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Lynx home range and movements in Montana and Wyoming: Preliminary results [Chapter 11]

Posted date: March 26, 2016
Publication Year: 
2000
Authors: Squires, John R.; Laurion, Tom
Publication Series: 
General Technical Report (GTR)
Source: In: Ruggiero, Leonard F.; Aubry, Keith B.; Buskirk, Steven W.; Koehler, Gary M.; Krebs, Charles J.; McKelvey, Kevin S.; Squires, John R. Ecology and conservation of lynx in the United States. Gen. Tech. Rep. RMRS-GTR-30WWW. Fort Collins, CO: U.S. Department of Agriculture, Forest Service, Rocky Mountain Research Station. p. 337-350.
Note: This article is part of a larger document.

Abstract

Preliminary telemetry data suggest that lynx in Montana and Wyoming have large home ranges; this result supports the Koehler and Aubry (1994) contention that lynx from southern lynx populations have large spatial-use areas. Annual home ranges of males were larger than females. Straight-line, daily travel distance averaged 2 to 4 km, which is similar to northern populations. Four males in Montana, and the male and female in Wyoming, made exploratory movements of 20 to 30 km. The extent of these movements may be underestimated because we could not locate all lynx that traveled extensively. We do not know if these movements were exploratory or if the home ranges of these animals include widely dispersed use-areas. The female in Wyoming denned in a mature subalpine fir forest with high horizontal cover from coarse woody debris.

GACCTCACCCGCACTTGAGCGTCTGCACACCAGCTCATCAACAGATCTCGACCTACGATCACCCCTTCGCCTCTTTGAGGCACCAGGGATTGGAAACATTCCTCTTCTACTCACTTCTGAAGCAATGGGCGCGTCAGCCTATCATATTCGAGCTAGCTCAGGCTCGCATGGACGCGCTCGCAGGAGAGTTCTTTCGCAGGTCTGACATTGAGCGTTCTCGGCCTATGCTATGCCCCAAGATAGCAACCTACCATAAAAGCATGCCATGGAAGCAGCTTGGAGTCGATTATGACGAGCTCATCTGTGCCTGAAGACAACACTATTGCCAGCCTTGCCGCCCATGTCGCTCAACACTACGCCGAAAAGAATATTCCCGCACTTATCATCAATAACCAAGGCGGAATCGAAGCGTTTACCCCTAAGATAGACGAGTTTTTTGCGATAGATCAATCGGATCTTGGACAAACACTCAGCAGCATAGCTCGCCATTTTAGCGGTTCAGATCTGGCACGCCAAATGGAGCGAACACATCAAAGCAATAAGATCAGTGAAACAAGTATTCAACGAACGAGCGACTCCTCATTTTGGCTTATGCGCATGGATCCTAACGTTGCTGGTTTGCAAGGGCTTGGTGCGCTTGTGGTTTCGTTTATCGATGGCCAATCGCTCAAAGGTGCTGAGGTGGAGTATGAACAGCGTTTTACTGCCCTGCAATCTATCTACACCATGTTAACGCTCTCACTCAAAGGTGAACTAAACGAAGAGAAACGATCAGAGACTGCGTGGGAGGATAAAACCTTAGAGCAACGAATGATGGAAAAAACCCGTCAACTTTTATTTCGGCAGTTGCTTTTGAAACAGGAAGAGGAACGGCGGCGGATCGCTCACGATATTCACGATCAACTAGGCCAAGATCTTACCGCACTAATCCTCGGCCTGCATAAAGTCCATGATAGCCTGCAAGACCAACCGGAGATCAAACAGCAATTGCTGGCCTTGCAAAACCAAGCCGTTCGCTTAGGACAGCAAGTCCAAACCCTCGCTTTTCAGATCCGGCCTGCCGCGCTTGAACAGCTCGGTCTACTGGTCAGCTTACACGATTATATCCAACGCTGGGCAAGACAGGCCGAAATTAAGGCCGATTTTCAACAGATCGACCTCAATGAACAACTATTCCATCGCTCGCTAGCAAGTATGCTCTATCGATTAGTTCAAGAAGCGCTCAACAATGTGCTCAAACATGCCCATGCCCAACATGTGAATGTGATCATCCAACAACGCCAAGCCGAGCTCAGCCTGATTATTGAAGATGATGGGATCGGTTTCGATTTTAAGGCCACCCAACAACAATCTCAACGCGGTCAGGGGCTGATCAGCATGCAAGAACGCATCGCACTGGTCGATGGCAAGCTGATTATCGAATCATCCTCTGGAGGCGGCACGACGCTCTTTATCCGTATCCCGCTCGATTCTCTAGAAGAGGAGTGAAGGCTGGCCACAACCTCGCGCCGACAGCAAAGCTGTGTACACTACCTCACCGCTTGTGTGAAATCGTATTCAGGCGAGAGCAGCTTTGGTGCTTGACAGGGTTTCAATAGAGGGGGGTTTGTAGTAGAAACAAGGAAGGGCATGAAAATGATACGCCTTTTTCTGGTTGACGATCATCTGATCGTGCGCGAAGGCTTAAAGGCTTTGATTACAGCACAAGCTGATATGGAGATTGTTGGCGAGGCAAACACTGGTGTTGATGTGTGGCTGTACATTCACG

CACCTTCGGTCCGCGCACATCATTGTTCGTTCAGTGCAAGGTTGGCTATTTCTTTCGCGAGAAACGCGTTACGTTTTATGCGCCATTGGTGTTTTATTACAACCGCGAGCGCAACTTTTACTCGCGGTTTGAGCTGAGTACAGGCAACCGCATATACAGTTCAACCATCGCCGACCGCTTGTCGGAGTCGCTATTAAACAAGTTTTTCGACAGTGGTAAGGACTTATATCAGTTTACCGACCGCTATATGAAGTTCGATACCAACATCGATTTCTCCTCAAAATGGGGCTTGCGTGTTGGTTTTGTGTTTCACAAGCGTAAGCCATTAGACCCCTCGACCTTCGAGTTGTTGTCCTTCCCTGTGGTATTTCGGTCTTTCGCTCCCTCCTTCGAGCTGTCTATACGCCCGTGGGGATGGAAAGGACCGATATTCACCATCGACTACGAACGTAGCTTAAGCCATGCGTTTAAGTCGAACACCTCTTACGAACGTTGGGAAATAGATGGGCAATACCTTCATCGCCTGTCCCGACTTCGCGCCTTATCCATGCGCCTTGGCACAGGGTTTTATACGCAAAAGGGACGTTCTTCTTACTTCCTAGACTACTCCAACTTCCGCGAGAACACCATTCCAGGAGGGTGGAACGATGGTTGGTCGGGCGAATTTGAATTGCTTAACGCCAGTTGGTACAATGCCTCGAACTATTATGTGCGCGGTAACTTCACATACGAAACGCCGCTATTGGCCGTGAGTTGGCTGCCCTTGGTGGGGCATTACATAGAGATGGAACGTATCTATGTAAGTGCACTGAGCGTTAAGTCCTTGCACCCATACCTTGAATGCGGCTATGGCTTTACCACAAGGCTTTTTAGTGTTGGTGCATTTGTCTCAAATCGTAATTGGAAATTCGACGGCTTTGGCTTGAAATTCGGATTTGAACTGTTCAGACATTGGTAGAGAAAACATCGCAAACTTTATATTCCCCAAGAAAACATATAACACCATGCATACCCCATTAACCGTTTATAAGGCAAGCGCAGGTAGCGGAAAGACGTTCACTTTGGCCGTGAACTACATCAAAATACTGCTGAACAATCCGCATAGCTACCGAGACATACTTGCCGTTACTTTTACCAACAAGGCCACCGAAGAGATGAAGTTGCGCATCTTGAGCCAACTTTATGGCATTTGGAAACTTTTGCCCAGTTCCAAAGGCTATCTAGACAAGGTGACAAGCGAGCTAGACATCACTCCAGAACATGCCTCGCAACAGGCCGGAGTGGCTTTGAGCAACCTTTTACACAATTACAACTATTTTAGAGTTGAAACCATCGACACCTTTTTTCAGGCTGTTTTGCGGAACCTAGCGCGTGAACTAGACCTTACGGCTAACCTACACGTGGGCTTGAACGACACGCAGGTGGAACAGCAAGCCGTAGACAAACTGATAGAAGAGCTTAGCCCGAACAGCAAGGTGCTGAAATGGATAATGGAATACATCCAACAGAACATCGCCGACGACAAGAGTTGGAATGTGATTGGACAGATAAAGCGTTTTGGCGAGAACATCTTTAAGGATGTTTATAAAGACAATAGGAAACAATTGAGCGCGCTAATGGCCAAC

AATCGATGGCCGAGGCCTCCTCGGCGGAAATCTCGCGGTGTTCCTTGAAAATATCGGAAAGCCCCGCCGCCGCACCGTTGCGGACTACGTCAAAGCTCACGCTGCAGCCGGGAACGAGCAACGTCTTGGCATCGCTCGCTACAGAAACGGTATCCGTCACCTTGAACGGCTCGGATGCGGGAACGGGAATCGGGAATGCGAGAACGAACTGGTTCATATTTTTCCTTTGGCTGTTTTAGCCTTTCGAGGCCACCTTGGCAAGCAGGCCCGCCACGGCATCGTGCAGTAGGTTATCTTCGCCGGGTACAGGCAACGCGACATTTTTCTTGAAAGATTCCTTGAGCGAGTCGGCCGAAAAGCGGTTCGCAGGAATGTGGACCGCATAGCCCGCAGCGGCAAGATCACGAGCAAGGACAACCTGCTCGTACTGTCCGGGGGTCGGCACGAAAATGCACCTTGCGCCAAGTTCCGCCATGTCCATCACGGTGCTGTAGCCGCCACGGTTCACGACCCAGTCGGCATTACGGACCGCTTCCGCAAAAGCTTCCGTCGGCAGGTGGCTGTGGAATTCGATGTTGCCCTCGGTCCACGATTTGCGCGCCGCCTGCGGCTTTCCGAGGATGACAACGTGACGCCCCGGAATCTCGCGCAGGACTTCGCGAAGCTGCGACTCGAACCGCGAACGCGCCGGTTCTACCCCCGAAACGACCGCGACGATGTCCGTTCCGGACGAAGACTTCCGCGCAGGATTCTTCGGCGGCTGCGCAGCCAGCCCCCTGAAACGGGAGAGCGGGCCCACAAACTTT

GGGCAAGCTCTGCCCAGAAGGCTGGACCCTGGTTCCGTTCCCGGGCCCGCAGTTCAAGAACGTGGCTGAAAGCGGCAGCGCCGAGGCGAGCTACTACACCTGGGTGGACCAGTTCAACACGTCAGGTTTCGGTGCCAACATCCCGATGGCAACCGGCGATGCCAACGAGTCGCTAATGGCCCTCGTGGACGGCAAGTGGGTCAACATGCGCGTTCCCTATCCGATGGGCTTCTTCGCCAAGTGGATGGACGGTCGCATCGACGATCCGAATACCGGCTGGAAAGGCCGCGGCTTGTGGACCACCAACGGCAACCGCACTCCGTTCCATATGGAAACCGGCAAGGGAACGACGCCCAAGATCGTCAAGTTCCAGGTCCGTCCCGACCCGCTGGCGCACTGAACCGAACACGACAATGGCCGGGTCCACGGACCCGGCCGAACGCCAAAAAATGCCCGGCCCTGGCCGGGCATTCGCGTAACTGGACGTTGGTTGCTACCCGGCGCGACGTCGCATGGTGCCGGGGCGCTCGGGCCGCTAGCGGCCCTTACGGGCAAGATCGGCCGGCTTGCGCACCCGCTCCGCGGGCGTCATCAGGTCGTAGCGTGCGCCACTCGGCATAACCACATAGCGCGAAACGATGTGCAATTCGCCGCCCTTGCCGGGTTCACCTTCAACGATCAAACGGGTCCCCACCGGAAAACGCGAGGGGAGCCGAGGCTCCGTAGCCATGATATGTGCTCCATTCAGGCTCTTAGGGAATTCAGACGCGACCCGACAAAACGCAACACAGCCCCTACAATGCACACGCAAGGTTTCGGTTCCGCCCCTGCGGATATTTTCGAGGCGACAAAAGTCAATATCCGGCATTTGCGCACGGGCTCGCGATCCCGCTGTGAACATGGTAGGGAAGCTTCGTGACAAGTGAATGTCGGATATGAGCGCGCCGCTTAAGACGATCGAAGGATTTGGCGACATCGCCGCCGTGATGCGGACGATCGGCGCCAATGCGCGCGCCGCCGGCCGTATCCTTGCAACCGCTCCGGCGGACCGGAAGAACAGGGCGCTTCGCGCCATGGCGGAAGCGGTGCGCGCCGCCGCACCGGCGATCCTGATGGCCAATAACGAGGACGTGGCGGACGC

Citation

Squires, John R.; Laurion, Tom. 2000. Lynx home range and movements in Montana and Wyoming: Preliminary results [Chapter 11]. In: Ruggiero, Leonard F.; Aubry, Keith B.; Buskirk, Steven W.; Koehler, Gary M.; Krebs, Charles J.; McKelvey, Kevin S.; Squires, John R. Ecology and conservation of lynx in the United States. Gen. Tech. Rep. RMRS-GTR-30WWW. Fort Collins, CO: U.S. Department of Agriculture, Forest Service, Rocky Mountain Research Station. p. 337-350.